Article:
Benchmark Demo Evolved

The Benchmark demo application that was created a few months ago, and introduced here, was missing a few important features. Most importantly, running a set of benchmarks was not possible. Benchmark mode (--mode benchmark) only ran one test, with features based on a preset target hardware level.

It was already possible to adjust everything using the UI, and then running another individual benchmark by clicking the Start Measuring button, but that does not make testing a bunch of things in a short amount of time very easy.

Now we have addressed that shortcoming, and made some other improvements.

What is New

Lack of a possibility to run several tests in a row automatically was not the only thing we changed. Let's take a glance at the smaller improvements first.

Adjustable Demo Mode Speed

Earlier the demo mode (--mode demo) running speed was fixed, which some found too slow-paced. Now there is an option to adjust the speed with --speed slow / normal / fast / veryfast. These translate to 30, 60, 120, and 240 second loops, respectively.

Additional Demo Content

A new small flying vessel was added to make the city seem a bit more alive. It is running in its own loop, and --speed parameter will not affect it.

benchmark_demo_evolved

And then to the Good Stuff.

Automatic Benchmark Sets

We have added a way to run benchmarks very quickly for a certain set of features. To quickly get a rough idea of the capabilities of the target hardware, an automatic mode has been added for benchmarks .

This mode allows testing different model types from the lowest triangle count model to the highest (--automatic model). It is also possible to try different model counts (--automatic modelcount), or combine these two (--automatic model --automatic modelcount).

Similar quick test sets can be run for light types (--automatic light) and light counts (--automatic lightcount), or a combination of those (--automatic light --automatic lightcount).

Finally, the quick test set can be run for texture sizes, including untextured (--automatic texture).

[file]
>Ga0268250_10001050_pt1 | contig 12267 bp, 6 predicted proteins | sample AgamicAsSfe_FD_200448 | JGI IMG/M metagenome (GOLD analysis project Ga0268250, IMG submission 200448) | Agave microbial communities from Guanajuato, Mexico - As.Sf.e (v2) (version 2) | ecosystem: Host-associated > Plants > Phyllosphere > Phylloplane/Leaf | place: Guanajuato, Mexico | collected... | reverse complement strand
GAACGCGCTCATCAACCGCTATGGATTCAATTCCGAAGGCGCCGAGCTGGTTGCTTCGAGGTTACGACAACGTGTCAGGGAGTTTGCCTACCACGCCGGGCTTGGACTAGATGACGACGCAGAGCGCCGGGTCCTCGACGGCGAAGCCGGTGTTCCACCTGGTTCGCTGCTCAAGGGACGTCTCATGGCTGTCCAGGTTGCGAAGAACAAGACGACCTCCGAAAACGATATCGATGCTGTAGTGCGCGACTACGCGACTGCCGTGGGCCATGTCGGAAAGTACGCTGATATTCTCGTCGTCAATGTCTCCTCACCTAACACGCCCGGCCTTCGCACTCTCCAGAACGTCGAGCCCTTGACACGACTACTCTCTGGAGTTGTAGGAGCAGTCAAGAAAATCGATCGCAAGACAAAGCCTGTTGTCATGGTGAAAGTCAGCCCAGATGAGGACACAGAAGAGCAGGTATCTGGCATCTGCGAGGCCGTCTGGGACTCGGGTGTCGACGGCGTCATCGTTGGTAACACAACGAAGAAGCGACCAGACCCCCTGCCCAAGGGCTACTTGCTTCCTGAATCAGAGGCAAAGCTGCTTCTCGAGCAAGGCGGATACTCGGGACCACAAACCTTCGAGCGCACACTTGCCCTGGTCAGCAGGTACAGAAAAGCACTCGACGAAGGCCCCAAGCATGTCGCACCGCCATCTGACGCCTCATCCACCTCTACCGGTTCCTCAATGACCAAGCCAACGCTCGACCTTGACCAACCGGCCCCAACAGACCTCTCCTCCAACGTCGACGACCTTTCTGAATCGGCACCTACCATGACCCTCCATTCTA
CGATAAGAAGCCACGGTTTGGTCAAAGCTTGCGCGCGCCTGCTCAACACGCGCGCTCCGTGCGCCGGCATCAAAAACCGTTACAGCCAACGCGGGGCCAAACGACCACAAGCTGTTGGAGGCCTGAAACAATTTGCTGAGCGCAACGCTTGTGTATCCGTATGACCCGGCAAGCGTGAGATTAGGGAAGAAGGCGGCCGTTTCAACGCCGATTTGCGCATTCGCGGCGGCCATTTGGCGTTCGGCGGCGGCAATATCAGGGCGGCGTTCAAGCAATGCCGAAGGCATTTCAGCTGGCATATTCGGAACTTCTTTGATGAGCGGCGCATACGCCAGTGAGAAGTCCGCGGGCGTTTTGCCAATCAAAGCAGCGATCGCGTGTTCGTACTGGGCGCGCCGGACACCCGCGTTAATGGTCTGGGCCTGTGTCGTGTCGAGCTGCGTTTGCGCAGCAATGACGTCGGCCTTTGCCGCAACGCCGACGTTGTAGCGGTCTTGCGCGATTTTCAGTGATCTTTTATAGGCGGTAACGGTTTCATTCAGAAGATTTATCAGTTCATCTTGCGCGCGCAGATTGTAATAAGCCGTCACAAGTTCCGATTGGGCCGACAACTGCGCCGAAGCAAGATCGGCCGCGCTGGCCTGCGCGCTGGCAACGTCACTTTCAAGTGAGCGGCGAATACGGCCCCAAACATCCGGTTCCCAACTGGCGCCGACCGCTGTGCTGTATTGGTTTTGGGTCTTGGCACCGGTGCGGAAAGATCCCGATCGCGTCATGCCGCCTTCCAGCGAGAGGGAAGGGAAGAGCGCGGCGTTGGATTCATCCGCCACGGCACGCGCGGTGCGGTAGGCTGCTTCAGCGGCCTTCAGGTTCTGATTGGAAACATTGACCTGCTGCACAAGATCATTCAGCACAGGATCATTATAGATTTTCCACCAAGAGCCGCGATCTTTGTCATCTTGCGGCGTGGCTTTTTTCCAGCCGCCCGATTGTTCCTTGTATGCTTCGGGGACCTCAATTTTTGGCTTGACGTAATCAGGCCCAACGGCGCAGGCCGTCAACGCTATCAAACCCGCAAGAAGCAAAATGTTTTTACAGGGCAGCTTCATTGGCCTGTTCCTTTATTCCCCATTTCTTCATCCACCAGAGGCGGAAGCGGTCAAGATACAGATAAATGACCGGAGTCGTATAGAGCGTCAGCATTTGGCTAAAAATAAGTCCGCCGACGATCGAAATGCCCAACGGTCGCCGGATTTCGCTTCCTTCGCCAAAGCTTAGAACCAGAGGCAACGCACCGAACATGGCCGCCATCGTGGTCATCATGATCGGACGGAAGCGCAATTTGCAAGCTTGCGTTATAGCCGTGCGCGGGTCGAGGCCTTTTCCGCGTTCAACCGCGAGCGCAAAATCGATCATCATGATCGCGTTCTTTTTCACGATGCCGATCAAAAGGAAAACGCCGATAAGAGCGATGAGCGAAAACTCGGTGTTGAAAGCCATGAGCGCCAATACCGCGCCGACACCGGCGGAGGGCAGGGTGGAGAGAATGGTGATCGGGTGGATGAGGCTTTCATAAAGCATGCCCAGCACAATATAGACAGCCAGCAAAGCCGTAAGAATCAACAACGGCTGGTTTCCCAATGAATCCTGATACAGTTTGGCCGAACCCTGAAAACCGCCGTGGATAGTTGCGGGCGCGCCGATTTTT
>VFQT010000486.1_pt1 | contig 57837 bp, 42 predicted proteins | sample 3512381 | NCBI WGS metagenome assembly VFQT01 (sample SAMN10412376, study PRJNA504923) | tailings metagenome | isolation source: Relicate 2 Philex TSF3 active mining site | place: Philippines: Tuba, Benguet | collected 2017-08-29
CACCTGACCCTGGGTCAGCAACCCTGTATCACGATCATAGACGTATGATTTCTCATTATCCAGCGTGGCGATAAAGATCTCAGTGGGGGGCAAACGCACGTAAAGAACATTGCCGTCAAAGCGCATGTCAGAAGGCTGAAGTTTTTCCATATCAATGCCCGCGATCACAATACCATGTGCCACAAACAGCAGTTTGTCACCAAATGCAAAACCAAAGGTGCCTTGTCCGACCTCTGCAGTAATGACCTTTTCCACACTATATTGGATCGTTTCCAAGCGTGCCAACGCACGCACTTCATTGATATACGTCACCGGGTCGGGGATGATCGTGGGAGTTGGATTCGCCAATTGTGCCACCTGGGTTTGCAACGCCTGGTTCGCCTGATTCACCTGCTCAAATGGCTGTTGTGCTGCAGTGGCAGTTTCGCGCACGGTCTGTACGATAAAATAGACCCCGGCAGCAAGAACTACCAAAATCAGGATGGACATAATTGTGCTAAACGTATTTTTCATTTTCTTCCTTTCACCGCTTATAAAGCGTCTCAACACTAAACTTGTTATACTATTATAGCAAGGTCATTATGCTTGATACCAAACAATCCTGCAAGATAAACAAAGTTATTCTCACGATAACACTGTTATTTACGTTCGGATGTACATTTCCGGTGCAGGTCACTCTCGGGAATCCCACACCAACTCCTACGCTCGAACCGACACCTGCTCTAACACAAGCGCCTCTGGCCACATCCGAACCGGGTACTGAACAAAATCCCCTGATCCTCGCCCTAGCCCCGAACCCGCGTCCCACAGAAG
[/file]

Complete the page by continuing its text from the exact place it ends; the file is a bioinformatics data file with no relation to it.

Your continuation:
The other features, as well as the maximum light and model counts, model complexities, and texture sizes, in these test sets are based on the preset (entrylevel, midrange, highend) and target (embedded, desktop) settings of the run.

These quick test sets generate one combined report file by default, but can be forced to generate a separate report file for each individual test (--report multi).

But why leave it there? We know people will want to create specific test sets that suit their own target hardware.

Fully Customizable Test Sets

In addition to the quick test sets, we have added the option to create your own test sets, that allow controlling all supported features without having to use the UI for it. These test sets can be used with --testset /path/to/your/test/script.json command line parameters.

The test sets are in JSON format, and a few have been added in the repository (BenchmarkUI/testscripts) to get you started.

This new feature allows you to create test sets that are custom-built for your target hardware, concentrating on whatever is the most important part in your implementation.

A combined test report for a scripted test set is saved into a single file by default, starting with the script name. As with quick test sets, generating a report for each individual test can be forced by using --report multi.

Next we will take a look into creating those test scripts.

Creating Your Own Test Sets

Test scripts are JSON, and follow the normal JSON notation. Tests are added into the file as a list, and are run one after the other, generating test report from each individual test.

For example a script testing enabling and disabling shadow:

[
{
"name":"Directional light, shadows OFF",
"lightTypeIndex":0,
"lightInstanceCount":1,
"shadowsEnabled":false,
"msaaQualityIndex":0
},
{
"name":"Directional light, shadows ON",
"lightTypeIndex":0,
"lightInstanceCount":1,
"shadowsEnabled":true,
"msaaQualityIndex":0
}
]

If a value is not set in the following test sets, it will remain at the value set in the previous set. The only exception for this are the effects, which are always reset between tests.

The previous example could be done like this to keep it shorter:

[
{
"name":"Directional light, shadows OFF",
"lightTypeIndex":0,
"lightInstanceCount":1,
"shadowsEnabled":false,
"msaaQualityIndex":0
},
{
"name":"Directional light, shadows ON",
"shadowsEnabled":true
}
]

This will keep the values for light type (lightTypeIndex), light count (lightInstanceCount) and anti-aliasing quality (msaaQualityIndex) unchanged from the first set, changing only shadowsEnabled value in the second set.

Effects are handled a bit differently, and are reset between test sets. First of all, they are given as an array, so we can add multiple effects easily.

For example, if we were to add some effects to the first test set like this:

[
{
"name":"Directional light, shadows OFF",
"lightTypeIndex":0,
"lightInstanceCount":1,
"shadowsEnabled":false,
"msaaQualityIndex":0,
"effects": [
"Desaturate",
"Fxaa"
]
},
{
"name":"Directional light, shadows ON",
"shadowsEnabled":true
}
]

They will not be applied to the second test set.

For a full description of the supported script notation names and values, please see https://git.qt.io/public-demos/qtquick3d/-/tree/master/BenchmarkDemo/BenchmarkUI/testscripts


Blog Topics:

Comments